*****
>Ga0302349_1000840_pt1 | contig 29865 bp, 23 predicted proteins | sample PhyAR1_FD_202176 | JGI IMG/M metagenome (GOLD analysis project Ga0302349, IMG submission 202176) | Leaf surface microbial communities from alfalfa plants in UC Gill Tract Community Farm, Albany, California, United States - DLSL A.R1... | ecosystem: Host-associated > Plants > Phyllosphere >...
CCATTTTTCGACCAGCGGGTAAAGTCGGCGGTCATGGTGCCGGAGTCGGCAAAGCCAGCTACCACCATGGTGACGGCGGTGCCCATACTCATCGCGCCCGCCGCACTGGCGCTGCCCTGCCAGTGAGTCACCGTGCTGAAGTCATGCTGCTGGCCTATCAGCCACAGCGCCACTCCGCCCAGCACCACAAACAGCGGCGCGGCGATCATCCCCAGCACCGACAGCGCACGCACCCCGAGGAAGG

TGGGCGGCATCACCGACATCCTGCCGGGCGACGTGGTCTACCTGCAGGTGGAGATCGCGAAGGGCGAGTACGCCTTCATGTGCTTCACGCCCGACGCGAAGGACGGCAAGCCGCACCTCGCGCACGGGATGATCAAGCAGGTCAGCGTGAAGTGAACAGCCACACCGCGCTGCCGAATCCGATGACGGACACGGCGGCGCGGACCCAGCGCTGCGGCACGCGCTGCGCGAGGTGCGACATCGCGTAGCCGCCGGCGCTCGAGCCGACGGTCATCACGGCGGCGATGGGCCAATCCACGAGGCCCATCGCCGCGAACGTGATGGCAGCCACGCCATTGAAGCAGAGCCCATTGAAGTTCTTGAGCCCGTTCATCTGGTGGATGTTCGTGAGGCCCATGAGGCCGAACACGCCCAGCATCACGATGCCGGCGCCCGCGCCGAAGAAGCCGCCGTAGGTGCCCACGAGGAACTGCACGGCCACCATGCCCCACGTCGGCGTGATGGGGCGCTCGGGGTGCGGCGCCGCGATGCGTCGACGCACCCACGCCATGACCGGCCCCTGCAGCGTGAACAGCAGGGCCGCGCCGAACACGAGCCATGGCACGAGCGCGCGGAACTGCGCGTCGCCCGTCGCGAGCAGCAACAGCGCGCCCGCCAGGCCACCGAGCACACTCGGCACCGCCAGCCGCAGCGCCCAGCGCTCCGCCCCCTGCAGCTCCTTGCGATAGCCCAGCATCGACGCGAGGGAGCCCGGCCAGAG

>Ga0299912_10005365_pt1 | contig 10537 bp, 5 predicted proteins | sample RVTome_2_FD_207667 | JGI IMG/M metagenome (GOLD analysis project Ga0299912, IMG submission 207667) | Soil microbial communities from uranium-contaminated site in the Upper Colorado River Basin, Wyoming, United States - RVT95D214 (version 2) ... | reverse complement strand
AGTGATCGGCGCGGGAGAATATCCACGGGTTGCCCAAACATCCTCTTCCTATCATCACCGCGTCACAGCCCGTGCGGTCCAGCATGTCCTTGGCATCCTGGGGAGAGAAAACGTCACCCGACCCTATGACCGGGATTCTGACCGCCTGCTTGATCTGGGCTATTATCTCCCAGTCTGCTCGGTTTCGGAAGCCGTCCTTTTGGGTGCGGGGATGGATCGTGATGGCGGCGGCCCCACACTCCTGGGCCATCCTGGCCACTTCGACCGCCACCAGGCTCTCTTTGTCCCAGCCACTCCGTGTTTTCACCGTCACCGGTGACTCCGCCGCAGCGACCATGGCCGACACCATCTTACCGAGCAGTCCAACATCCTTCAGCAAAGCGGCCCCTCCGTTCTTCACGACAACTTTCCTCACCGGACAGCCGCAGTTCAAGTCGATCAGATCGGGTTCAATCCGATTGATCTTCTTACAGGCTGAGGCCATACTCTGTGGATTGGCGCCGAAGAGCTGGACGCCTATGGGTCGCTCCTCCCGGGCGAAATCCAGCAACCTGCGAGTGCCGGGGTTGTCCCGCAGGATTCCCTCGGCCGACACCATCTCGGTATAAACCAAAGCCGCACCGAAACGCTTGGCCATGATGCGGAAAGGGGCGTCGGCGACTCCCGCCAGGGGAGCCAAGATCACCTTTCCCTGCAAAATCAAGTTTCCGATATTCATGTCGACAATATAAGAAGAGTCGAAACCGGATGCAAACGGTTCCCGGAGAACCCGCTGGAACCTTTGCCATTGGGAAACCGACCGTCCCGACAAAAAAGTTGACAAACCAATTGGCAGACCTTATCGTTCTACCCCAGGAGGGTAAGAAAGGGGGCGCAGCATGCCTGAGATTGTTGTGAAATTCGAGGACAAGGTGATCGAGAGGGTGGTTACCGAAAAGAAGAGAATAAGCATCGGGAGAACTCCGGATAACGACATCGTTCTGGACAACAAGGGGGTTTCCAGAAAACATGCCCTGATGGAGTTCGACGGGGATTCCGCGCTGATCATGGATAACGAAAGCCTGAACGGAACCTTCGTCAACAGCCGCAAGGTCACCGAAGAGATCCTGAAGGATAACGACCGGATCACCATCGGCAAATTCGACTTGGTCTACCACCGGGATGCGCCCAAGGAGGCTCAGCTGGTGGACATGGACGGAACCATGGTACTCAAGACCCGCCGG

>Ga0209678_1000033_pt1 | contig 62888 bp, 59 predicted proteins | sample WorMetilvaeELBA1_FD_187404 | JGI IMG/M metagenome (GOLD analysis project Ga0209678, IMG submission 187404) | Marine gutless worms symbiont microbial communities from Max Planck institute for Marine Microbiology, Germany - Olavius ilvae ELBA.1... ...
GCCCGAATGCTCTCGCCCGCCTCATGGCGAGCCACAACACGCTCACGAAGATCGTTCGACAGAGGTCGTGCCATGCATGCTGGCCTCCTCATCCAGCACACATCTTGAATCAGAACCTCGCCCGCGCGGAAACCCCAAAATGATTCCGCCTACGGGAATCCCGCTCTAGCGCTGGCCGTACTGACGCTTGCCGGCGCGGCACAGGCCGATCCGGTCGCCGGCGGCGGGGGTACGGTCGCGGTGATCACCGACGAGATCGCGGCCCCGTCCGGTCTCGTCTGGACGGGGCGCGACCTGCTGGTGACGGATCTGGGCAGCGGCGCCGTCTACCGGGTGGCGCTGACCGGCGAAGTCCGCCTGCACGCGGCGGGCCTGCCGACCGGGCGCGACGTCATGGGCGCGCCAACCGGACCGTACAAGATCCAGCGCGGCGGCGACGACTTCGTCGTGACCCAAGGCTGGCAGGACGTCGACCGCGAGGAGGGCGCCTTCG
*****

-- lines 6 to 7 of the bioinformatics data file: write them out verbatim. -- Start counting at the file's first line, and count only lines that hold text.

>Ga0209678_1000033_pt1 | contig 62888 bp, 59 predicted proteins | sample WorMetilvaeELBA1_FD_187404 | JGI IMG/M metagenome (GOLD analysis project Ga0209678, IMG submission 187404) | Marine gutless worms symbiont microbial communities from Max Planck institute for Marine Microbiology, Germany - Olavius ilvae ELBA.1... ...
GCCCGAATGCTCTCGCCCGCCTCATGGCGAGCCACAACACGCTCACGAAGATCGTTCGACAGAGGTCGTGCCATGCATGCTGGCCTCCTCATCCAGCACACATCTTGAATCAGAACCTCGCCCGCGCGGAAACCCCAAAATGATTCCGCCTACGGGAATCCCGCTCTAGCGCTGGCCGTACTGACGCTTGCCGGCGCGGCACAGGCCGATCCGGTCGCCGGCGGCGGGGGTACGGTCGCGGTGATCACCGACGAGATCGCGGCCCCGTCCGGTCTCGTCTGGACGGGGCGCGACCTGCTGGTGACGGATCTGGGCAGCGGCGCCGTCTACCGGGTGGCGCTGACCGGCGAAGTCCGCCTGCACGCGGCGGGCCTGCCGACCGGGCGCGACGTCATGGGCGCGCCAACCGGACCGTACAAGATCCAGCGCGGCGGCGACGACTTCGTCGTGACCCAAGGCTGGCAGGACGTCGACCGCGAGGAGGGCGCCTTCG